Ajrakh: Nostalgic Narratives Imprinted on Textiles
An ancient block printing technique from Gujarat's Kutch region, Ajrakh, dates back to a whopping 4,500 years and is seen in excavations of textile fragments from the Indus valley civilization where cotton and indigo were used a lot. Derived from the Arabic word 'Azrak' meaning blue, this double-sided block printed textile requires an abundance of precision, skill and wisdom which comes naturally to the descendants of the artisan community.
While the craft has strong roots in the Kutch district today, this beloved block printing style was brought to the region by the Sindhs about 400 years ago. Craftspeople of the Khatri community who were experts in this domain were invited by the erstwhile ruler to settle and practice their art on the banks of the Dhamadka river. As you traverse through the Kutch landscape, the variations in the Ajrakh prints and patterns can be seen based on the region and community. Its design directory is predominantly subject to the influence of the Mughal dynasty with a strong sense of geometry, symmetry, balance and order. From simple floral and vegetative motifs to complex architectural patterns they are in equal measure rooted in tradition. The motifs have vibrant names that evoke one's imaginative spirits, be it Amri Mohar (Mango blossom), Surajmukhi (Sunflowers), Kakkar (Fluffy clouds) or Minkudi (Traditional symmetrical pattern). A distinguishing trait of Ajrakh patterns is how the motifs are constructed around a central point and replicated across a grid-like blueprint.
Regarded as a celebration of nature and its bounty, Ajrakh makes use of natural dyes sourced from herbs, vegetables and natural minerals amongst others. The jewel-toned hues of deep indigo and rich crimson are accentuated by darker contrasting backdrops, which in a larger sense is believed to add a pop of colour to the desert life. The most commonly used ingredients for the dyes are madder root, indigo plants, pomegranate bark and seeds, iron shavings, molasses and tamarind. These natural dyes lend a special trait to Ajrakh fabrics wherein during the sweltering heat of summers it expands the pores and hence making it breathable and breezy. While during winters the pores on the fabric shrink and close to keep the wearer warm. It is one of the many reasons that is alluring weave is suited all year round. The fabric undergoes multiple stages before it is imprinted with designs and one such interesting aspect is to treat it with camel dung to remove the starch.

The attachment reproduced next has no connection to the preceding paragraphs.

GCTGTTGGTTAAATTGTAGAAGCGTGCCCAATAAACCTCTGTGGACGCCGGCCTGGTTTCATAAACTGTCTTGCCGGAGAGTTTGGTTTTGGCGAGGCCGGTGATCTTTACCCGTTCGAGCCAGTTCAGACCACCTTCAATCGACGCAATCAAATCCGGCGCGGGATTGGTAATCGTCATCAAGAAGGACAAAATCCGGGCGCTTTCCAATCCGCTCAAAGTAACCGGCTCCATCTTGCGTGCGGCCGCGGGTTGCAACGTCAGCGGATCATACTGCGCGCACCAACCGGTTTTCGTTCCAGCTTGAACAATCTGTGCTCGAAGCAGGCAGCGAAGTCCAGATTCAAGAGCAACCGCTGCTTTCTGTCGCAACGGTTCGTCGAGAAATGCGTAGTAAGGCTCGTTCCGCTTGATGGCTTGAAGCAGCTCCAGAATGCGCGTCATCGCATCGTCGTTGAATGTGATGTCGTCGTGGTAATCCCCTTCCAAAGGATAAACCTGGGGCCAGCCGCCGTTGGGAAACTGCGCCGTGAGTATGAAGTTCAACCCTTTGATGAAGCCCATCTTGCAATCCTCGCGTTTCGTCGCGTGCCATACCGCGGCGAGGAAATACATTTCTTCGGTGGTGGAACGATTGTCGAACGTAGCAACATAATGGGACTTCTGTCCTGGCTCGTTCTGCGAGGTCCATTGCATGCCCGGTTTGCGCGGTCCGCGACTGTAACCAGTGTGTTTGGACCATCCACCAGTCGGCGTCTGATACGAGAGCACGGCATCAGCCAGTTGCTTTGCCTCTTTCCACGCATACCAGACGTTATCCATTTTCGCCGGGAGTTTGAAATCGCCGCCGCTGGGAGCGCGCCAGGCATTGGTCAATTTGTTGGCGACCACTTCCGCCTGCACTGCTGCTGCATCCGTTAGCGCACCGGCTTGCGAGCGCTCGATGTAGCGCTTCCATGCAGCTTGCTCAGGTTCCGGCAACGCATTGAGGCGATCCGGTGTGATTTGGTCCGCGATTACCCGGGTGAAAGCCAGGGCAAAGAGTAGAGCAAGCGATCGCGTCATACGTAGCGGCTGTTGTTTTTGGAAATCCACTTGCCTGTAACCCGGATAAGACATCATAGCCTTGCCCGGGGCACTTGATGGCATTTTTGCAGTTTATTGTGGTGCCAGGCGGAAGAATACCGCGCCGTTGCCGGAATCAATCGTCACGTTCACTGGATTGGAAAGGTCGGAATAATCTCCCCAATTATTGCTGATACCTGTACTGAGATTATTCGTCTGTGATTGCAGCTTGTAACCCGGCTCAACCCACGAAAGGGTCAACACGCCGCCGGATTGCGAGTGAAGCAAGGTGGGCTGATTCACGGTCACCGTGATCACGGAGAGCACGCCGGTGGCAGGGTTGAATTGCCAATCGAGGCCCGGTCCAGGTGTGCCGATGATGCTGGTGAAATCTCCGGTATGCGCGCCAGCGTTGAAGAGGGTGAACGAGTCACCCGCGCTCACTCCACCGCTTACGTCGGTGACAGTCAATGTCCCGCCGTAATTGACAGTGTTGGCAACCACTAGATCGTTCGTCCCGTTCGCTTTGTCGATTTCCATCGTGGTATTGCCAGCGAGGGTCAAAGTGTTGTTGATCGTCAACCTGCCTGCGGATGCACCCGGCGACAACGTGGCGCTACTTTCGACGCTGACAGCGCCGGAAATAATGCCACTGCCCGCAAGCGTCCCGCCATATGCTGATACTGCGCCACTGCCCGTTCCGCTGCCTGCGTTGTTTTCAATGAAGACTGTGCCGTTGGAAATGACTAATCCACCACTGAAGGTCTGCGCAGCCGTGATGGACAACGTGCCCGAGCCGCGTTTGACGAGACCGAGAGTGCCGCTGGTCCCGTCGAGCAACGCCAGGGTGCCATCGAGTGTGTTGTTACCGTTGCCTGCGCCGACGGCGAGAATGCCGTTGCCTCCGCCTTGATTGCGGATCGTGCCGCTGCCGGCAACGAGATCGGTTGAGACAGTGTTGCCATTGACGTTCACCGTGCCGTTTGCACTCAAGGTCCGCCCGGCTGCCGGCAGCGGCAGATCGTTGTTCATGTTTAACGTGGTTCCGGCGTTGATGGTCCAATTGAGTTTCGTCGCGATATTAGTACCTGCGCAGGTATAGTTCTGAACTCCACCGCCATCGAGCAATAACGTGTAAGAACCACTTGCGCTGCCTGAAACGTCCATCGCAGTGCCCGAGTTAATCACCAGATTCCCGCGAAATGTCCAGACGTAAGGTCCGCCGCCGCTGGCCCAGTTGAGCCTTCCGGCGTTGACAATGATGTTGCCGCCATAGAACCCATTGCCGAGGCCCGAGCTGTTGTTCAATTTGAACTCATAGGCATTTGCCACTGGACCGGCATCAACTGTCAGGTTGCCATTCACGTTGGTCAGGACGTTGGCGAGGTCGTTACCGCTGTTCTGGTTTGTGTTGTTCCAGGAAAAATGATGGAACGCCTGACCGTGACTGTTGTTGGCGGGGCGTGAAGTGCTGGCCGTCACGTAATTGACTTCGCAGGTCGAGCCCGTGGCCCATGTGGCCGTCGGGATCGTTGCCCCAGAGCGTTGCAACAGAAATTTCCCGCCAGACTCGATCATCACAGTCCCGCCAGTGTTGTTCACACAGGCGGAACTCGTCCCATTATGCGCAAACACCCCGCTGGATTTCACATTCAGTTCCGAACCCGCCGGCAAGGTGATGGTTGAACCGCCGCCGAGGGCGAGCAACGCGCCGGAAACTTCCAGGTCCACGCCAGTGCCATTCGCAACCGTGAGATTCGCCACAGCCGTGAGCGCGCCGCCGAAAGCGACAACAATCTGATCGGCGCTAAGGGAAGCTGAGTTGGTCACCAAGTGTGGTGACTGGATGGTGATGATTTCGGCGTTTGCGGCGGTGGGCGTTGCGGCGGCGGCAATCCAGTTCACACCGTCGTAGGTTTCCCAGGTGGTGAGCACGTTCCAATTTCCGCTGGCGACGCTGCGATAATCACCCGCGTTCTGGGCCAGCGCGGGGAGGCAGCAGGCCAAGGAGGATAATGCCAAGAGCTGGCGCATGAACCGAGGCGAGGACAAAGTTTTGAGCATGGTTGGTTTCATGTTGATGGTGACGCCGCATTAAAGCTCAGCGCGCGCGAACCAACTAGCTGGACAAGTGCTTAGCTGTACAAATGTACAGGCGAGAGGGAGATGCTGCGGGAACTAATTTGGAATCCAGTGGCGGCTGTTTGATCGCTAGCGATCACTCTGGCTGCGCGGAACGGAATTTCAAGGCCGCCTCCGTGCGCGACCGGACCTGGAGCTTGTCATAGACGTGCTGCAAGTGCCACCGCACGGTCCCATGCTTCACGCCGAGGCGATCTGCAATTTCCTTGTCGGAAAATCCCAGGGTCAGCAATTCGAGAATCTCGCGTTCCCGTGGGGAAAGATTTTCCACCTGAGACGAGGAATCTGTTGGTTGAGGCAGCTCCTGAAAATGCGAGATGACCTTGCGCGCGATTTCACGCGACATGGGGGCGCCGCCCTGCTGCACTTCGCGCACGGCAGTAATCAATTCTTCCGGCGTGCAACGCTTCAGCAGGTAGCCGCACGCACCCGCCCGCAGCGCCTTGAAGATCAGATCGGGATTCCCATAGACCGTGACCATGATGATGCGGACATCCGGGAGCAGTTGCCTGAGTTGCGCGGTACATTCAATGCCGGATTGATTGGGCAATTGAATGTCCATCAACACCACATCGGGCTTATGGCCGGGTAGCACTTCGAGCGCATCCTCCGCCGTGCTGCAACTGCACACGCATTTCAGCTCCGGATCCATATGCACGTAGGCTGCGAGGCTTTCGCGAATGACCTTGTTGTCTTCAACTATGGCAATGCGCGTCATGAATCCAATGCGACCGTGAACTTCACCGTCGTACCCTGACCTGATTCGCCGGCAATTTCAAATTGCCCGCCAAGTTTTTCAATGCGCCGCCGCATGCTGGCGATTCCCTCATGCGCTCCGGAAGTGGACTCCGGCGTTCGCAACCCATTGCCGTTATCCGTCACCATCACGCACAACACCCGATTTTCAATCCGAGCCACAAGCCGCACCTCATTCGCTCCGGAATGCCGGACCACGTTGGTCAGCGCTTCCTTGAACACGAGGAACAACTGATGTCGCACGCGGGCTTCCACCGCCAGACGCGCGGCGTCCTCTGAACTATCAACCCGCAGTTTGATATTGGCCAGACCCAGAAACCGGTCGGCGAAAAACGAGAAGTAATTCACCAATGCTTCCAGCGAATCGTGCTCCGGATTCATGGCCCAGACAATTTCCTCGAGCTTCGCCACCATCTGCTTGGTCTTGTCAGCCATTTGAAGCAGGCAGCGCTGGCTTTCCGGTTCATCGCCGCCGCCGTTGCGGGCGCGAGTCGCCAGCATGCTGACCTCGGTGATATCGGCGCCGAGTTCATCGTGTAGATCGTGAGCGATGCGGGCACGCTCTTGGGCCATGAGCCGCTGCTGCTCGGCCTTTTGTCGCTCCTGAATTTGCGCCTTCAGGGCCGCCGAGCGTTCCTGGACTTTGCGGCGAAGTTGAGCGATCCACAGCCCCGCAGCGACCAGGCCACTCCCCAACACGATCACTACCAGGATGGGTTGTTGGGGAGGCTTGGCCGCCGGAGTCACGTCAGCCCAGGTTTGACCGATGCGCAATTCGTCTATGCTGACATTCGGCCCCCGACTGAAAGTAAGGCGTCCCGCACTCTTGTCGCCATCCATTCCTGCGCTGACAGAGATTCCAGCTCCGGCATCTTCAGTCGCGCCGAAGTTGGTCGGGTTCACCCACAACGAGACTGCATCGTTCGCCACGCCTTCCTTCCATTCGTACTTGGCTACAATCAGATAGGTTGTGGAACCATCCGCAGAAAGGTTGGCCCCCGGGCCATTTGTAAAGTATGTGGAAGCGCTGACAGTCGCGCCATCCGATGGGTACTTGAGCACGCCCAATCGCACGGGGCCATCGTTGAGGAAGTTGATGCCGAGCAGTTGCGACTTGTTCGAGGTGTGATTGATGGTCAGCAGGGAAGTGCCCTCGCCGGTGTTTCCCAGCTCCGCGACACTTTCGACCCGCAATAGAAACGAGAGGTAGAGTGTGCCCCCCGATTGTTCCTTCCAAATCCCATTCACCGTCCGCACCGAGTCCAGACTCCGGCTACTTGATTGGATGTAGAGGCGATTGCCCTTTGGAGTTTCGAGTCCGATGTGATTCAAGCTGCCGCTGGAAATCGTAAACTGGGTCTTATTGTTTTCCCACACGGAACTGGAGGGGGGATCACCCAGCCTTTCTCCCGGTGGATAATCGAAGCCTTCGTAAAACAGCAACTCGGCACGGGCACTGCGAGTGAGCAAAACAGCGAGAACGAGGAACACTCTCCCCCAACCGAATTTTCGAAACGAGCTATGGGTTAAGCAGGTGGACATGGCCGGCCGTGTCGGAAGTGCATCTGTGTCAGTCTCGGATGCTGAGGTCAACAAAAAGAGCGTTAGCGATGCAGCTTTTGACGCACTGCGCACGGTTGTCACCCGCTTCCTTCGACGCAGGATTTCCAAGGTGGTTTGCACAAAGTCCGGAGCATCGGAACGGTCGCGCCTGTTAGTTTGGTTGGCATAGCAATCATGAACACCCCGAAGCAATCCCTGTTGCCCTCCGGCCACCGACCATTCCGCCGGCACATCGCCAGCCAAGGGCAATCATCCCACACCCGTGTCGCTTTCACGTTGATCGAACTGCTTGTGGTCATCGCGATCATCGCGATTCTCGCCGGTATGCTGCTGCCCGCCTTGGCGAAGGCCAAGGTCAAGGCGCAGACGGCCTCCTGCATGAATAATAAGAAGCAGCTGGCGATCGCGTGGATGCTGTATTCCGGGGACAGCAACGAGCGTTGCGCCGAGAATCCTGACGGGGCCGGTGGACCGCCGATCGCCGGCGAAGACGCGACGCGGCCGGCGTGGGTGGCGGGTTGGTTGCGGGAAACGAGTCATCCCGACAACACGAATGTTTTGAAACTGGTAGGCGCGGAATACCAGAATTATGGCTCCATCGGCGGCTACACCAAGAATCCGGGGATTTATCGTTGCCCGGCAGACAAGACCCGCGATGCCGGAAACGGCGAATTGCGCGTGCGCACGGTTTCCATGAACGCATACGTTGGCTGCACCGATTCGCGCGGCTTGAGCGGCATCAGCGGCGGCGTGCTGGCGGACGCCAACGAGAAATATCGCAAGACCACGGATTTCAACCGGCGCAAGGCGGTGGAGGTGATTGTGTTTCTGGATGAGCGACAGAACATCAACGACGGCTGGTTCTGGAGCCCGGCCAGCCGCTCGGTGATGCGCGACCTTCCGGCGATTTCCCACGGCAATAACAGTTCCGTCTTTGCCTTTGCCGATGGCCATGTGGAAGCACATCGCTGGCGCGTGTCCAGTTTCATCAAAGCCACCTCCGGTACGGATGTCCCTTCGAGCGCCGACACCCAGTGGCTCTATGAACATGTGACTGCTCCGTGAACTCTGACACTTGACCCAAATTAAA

This handcrafted fabric goes through a complex series of steps which is the secret behind its eternal beauty. Artisans follow meticulous and diligent processes right from sourcing the dyes and preparing the fabric before dyeing to carving detailed designs onto blocks made from Indian rosewood and teakwood. A notable trick is to soak these wooden blocks in mustard oil during the monsoon season as it prevents the wood from expanding. Let's understand this process step-by-step:
- Saaj - Soak, dry, rinse and repeat, about 7-8 times.
- Kasano - Dyed in a cold solution made from harde nuts or myrobalan.
- Khariyanu - The outline is printed through resist dyes of lime and gum.
- Kat - A mix of scrap iron, jaggery, tamarind and water gives a black outline.
- Gach - Resist printing is done alum, clay and gum, and left to dry for 4 days.
- Sawdust is sprinkled on top to avoid smudging the ink.
- Dip-dyed in indigo twice and sun-dried.
- Vichharnu - Thorough washing and drying on a flat surface.
- Rang - The last stage of dyeing with Madder root to get hues of red and brown.
- Spray of turmeric and lime to enhance the colour dyes.
Both as art and apparel, Ajrakh is bound to leave an imprint on your life. The multidimensional technique is intrinsic to our culture and requires our efforts to retain its position of prestige. At Sundari Silks, we seek to bring you the best of both worlds - classic and contemporary. Our myriad collection of Ajrakh weaves venture beyond drapes and includes ethnic readymades, accessories and decor. Explore more here!